Choose Your Own Adventure in Northwest Florida

Written By: Visitors Bureau

It’s that time of year. Northwest Florida beaches are in season as warm weather brings water and white sands to the minds of many. The fact is, the Panhandle’s beaches are in season all year. Some have familiar names like the Beaches of South Walton or Panama City Beach and are known for spring and summer fun. Others, like Alligator Point, St. George Island and Carrabelle, are just as special to many and hold an allure all their own. Some of the best-kept beach secrets in Northwest Florida are its state park beaches.

Here are the top Florida State Park beaches in Northwest Florida:

Bald Point State Park

146 Box Cut Road, Alligator Point, FL 32346

Some of the most picturesque scenic areas of the region can be found amid this 4,000-acre state park. In addition to marshes and uplands, Bald Point has two beach areas on the shores of Apalachee Bay. Popular activities here include swimming, sunbathing, kayaking, canoeing, windsurfing and fishing. Facilities include picnic pavilions and a fishing dock.

Deer Lake State Park 

6350 E. County Road 30-A, Santa Rosa, FL 32459

This park offers inland solitude and one of the most serene beaches in the region. Amid the diversity of the coastal dune habitat, a boardwalk offers access to Deer Lake’s sugar-white sand and clear waters, perfect for swimming and other beach fun. There are restrooms and a picnic pavilion onsite.

Grayton Beach State Park 

357 Main Park Road, Santa Rosa Beach, FL 32459

Grayton Beach can often be found at the top of the country’s list of most beautiful beaches. As if that beautiful beach isn’t enough, amid the park’s nearly 2,000 acres, visitors also find trails for exploring and Western Lake, where fishing and paddling are popular. The park includes a campground, cabins, boat ramp and kayak launch as well as picnic pavilion and restroom facilities.

St. George Island State Park

1900 E. Gulf Beach Drive, St. George Island, FL 32328

This park sustained substantial damage from Hurricane Michael, but is now open for day use and camping, though beach accesses are still being repaired. Known for amazing sunsets and spectacular stargazing, nighttime beauty on St. George is second only to, you guessed it, daytime beauty! This barrier island sits between the Gulf of Mexico and Apalachicola Bay and its miles of undeveloped beaches are an ideal setting for the park, offering access to both the Gulf and inland waters. In addition to sunbathing and water activities, birding and shelling are popular here, as well.

Topsail Hill Preserve State Park

7525 W. County Highway 30A, Santa Rosa Beach, FL 32459

Here, the dunes rise like a ship’s sails and overlook the waters of the Gulf of Mexico as wetlands and pine forests give way to beautiful white beaches. Swimming, fishing and hiking are all popular activities here. This 1,600-acre park includes a large campground (155 RV and 22 tent sites) as well as cabins and bungalows. Interpretive programming, bike, kayak and SUP rentals are also available.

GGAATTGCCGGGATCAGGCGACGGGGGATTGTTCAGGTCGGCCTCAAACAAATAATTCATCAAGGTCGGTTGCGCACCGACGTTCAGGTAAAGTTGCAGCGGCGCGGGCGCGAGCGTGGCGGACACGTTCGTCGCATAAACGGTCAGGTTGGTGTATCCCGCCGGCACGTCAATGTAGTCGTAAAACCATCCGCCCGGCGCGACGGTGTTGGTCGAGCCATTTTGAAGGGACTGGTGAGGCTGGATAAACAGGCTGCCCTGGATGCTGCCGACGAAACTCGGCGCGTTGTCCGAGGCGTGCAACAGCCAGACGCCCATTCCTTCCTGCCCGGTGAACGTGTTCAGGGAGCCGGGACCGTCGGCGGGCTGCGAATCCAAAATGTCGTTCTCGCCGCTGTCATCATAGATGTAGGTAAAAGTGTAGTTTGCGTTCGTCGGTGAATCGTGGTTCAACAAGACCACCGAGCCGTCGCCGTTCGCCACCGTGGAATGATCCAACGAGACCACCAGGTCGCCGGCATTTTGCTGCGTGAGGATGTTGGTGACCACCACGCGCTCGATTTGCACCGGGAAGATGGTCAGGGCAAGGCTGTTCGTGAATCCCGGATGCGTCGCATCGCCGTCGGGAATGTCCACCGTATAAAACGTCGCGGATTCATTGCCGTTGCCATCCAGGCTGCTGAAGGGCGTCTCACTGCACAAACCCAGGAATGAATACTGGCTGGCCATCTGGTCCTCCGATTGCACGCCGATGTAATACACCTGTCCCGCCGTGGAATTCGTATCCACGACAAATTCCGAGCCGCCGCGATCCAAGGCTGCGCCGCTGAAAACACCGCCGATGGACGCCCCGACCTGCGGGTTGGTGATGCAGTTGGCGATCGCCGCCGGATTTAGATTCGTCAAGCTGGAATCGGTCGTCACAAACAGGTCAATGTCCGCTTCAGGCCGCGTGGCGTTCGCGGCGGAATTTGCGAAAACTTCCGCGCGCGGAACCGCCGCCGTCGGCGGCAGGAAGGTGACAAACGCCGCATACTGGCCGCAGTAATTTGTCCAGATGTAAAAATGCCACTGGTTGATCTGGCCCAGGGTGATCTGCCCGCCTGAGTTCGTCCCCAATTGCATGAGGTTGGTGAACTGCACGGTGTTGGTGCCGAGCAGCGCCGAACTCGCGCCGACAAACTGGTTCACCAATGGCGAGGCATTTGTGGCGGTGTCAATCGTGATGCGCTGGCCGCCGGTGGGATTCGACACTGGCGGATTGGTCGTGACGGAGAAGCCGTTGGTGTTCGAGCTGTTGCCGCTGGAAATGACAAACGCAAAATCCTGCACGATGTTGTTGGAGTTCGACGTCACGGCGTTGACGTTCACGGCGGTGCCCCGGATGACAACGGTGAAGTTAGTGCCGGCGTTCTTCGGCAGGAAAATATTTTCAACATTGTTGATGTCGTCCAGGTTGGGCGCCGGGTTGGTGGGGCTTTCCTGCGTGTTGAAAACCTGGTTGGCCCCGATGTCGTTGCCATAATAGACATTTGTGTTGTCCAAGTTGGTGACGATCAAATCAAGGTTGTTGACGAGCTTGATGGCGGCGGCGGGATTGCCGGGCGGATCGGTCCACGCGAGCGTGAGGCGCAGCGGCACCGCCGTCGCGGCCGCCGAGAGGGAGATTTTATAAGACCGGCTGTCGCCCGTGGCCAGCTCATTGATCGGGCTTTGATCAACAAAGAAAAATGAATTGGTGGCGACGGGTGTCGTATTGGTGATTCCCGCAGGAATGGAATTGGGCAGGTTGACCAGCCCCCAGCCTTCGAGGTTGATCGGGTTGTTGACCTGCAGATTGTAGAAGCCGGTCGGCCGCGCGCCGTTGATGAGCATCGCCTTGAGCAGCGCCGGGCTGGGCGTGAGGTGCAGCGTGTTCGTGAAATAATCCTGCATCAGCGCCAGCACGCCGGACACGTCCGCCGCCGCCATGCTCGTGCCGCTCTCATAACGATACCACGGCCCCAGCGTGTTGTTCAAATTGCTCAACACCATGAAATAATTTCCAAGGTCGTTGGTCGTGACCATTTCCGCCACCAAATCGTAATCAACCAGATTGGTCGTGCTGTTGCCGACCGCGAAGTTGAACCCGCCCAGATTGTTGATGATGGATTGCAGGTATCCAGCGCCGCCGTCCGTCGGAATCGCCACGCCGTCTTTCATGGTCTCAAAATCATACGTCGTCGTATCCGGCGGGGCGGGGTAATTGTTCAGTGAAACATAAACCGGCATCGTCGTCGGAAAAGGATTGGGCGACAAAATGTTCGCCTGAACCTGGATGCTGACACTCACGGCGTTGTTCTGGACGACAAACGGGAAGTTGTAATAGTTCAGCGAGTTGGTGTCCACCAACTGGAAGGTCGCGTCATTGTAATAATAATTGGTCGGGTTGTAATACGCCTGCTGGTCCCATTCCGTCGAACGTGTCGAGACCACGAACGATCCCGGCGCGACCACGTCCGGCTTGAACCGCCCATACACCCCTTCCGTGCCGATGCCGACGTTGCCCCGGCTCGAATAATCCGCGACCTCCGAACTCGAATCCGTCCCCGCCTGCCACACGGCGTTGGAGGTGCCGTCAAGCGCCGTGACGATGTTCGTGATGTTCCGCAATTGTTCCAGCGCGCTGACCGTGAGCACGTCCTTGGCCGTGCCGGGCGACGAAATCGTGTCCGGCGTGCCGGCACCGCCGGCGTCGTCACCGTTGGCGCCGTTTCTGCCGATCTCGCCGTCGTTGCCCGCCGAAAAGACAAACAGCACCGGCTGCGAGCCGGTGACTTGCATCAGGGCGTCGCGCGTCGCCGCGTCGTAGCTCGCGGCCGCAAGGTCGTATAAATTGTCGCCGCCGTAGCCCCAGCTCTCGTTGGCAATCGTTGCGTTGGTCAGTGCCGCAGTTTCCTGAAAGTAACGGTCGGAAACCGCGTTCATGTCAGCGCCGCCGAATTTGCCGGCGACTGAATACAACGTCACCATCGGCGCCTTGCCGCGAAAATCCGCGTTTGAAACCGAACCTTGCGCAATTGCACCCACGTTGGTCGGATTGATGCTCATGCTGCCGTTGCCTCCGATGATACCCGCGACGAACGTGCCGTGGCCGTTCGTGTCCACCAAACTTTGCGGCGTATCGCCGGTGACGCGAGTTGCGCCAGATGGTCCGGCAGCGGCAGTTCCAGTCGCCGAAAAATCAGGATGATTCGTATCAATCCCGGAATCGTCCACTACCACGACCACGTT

These Florida state park gems offer year-round recreational opportunities. Check for details on entry fees and park regulations before you go; but, going is a must! These state parks are a not-to-be-missed part of a visit to the Panhandle and an excellent way to Explore Northwest Florida.

A Good Look Back in Northwest Florida

From forts and lighthouses to downtown districts, Northwest Florida has preserved a wide array of its historical sites. History buffs, whether interested in early settlements, military engagements or the critical economic influences of the region, will find a wealth of sites to explore.

Downtown historic districts in Apalachicola, Chipley, Havana, Marianna, St. Andrews and Quincy are excellent places to begin exploration of the area’s history. Here, the maritime, railroad and agricultural history of the region is depicted, along with the stories of topics as varied as Civil War battles and “Coca Cola millionaires.” Nearby historic homes provide an exceptional look at the area’s people and their way of life during earlier eras.

Historic sites throughout the region include monuments, interpretive exhibits and preserved structures. Among them are sites as diverse as a Native American settlement, a Spanish Mission and a military arsenal, just to name a few. More of the cultural history of this fascinating Northwest Florida region can be found among its museums and in a series of murals that dot the quaint downtown areas.

And, as one would expect in a coastal area such as this, there are two historic lighthouses to explore and they are among the most popular sites in the region. The grounds of the Cape St. George Lighthouse on St. George Island are home to a reconstructed replica of the original lighthouse, which stood from 1852 until 2005.